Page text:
I am a cynical person, as explained by the first definition of cynical: “believing or showing the belief that people are motivated chiefly by base or selfish concerns”. This is also underlies the economic principle of rational choice theory. I also believe people are sometimes dumb and emotional, so they don’t understand or act against what is in their self-interest. I am not, however, “distrustful or contemptuous of virtue, esp selflessness in others; believing the worst of others”. Most of my understanding of people is centered on the question, what’s in it for them? It makes it easier to understand politics and business, and sometimes relationships.
July 16, 2010
I was banned long ago from Yahoo Answers after several months of harassing teenagers. Many of their questions were so stupid and/or naive they were begging to be insulted. How could I resist? The Internet gives me a place to vent without directly offending people. That’s why /b/ is fun, though it can get monotonous.
Of course, I would never say anything like that to someone’s face. My sense of humor is basically The Family Guy without the FCC watching. After college I realized that many people are easily offended by off-color humor. Since the ratio of female to male viewers for Family Guy skews heavily towards drunken frat boys, I’m particularly careful around women. In real life, I talk with a 3 second delay to filter my speech for anything that might offend. Once a gal said I should speak freely because she’s cool and all. I said, “Good, ’cause I was wondering if that fishy smell was the appetizer or your pussy. I’m sending one of them back to the kitchen.” She was not amused, and I learned to cauterize a knife wound with a candle.
So a lot of trolling is just people venting and joking around, not the breakdown of civil society. It only gets viscous when someone discovers your soft underbelly of emotional vulnerability. That’s when things get really fun.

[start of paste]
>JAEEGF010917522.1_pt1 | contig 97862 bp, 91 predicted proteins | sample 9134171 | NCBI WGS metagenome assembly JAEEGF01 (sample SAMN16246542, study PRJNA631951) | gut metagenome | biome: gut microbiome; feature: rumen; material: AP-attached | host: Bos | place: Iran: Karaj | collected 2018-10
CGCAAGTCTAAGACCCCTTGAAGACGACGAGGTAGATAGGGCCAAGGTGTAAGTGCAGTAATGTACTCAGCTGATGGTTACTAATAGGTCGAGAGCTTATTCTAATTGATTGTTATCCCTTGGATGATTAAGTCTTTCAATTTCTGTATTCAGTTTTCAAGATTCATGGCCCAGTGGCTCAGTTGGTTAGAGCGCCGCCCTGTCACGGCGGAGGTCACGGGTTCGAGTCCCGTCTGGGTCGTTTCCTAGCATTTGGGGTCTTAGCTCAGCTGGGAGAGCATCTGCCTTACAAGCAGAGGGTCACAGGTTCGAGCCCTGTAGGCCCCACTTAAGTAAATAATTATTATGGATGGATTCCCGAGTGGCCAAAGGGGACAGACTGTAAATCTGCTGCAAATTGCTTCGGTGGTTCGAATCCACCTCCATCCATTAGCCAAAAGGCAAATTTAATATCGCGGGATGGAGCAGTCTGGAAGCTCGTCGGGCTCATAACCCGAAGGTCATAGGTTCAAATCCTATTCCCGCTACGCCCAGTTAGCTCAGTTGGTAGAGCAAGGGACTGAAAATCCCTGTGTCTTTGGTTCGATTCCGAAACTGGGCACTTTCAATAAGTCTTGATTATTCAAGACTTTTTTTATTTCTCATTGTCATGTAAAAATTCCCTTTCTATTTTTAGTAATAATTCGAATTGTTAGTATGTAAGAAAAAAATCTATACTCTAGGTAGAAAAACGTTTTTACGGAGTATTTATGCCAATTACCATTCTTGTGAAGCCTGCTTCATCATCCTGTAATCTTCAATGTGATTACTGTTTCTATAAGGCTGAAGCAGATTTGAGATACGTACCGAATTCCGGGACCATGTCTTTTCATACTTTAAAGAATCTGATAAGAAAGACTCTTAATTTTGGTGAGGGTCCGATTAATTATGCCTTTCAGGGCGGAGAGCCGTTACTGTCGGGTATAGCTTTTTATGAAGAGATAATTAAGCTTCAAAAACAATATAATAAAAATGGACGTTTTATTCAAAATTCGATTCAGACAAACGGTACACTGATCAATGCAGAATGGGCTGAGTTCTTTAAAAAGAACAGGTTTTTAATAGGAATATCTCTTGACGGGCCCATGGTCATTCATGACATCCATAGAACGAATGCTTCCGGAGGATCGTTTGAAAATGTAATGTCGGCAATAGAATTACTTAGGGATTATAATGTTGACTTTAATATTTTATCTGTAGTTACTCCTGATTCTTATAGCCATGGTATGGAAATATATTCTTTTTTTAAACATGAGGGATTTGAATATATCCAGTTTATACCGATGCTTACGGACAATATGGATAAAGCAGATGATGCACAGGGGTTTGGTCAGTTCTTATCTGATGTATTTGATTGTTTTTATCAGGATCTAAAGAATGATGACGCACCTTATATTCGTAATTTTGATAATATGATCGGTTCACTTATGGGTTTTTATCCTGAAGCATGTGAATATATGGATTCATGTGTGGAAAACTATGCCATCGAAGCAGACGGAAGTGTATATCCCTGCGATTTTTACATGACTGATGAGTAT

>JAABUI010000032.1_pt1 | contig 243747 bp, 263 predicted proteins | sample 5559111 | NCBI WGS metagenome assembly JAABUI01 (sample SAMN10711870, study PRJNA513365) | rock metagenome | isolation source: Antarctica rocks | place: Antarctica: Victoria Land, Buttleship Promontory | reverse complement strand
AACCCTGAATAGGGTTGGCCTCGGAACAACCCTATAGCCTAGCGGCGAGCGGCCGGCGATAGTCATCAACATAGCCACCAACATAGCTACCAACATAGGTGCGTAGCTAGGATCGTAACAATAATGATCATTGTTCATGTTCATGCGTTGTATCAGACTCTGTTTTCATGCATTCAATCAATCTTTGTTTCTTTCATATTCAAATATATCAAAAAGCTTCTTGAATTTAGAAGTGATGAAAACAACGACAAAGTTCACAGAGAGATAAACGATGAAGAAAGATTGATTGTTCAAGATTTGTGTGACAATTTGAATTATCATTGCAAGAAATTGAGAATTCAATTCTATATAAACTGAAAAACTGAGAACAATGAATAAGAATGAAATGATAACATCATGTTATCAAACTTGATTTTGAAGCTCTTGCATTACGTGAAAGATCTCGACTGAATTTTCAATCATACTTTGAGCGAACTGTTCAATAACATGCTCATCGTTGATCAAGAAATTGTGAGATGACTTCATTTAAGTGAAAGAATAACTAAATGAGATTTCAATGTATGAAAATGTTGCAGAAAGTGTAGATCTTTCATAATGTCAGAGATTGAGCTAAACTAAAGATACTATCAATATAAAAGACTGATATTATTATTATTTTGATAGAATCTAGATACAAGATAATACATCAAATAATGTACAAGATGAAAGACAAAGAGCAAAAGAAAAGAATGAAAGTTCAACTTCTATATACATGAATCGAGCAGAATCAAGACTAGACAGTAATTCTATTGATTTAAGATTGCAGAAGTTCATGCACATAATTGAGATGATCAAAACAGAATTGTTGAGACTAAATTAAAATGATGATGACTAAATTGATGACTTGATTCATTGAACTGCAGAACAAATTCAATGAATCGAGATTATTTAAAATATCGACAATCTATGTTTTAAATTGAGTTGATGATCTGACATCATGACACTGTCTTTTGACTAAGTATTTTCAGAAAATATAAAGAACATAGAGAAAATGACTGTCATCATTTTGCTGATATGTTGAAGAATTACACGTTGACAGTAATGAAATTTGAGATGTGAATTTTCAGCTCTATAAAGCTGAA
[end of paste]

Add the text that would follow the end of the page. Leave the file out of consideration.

August 21, 2007
Jean-Jacques Rousseau wrote the creationist’s argument for an intelligent designer. That is, if you find a watch, you recognize that this thing was created and it is not natural. So, too, are birds and people and whales marvelous machines that must have been created by God. He also made the argument that God must be the first cause that set the universe in motion. Two absurd religious arguments found in Book IV of Emile (read it here). Religious nuts quote these arguments, but they avoid the rest of that section where Rousseau says he does not believe in organized religions. Instead, he’s a theist who thinks organized religions are scams (he’s much too verbose). That’s why his books were burned at the time by Christians. I’ll have to bring that up the next time some moron preaches about creationism to me.
I was lead to Rousseau’s writings by this excellent article by Mark Lilla, who wrote of this book: “It is the most beautiful and convincing defense of man’s religious instincts ever to flow from a modern pen.” Frankly, that’s bull. If you read that section where the Savoyard Priest rambles on and on, you’ll see that it is full of holes and logical leaps. He argues for the existence of God by a thought experiment. But without any real data, thought experiments can go anywhere you want. It would be like asking a senile Senator to describe how the Internet works. He might describe it as a “series of tubes” because he is forcing a limited set of facts into his existing mental frameworks (i.e. plumbing). It sounds convincing to other ignoramouses, but it’s completely wrong. Rousseau is forcing his limited knowledge of physics to fit his preferred idea of a God. Like every crackpot conspiracy theory, a few facts can be a dangerous thing.
August 13, 2007
I’m a big fan of great product design (the iPhone is fantastic). I love great product design that’s targeted towards developing countries. For example, the PlayPump is a wonderful, innovative, brilliant idea. Problem: it takes a lot of effort to pump up well water when you need it. Solution: put a merry-go-round on the pump and let hyperactive kids power it. Watercone is another good product: put a tray of dirty water in the sun and collect the clean condensation. The AfriCart is a simple hand cart made from bicycle parts. The key is it can be made and repaired in rural areas without any special tools or materials. There must be lots of interesting ideas that can help the poor live better lives. I’m annoyed, however, that Africans haven’t come up with these ideas themselves. There are lots of smart people in the developed parts of Africa who have real experience with these issues. They should be the main source of new ideas, not rich Westerners halfway around the world.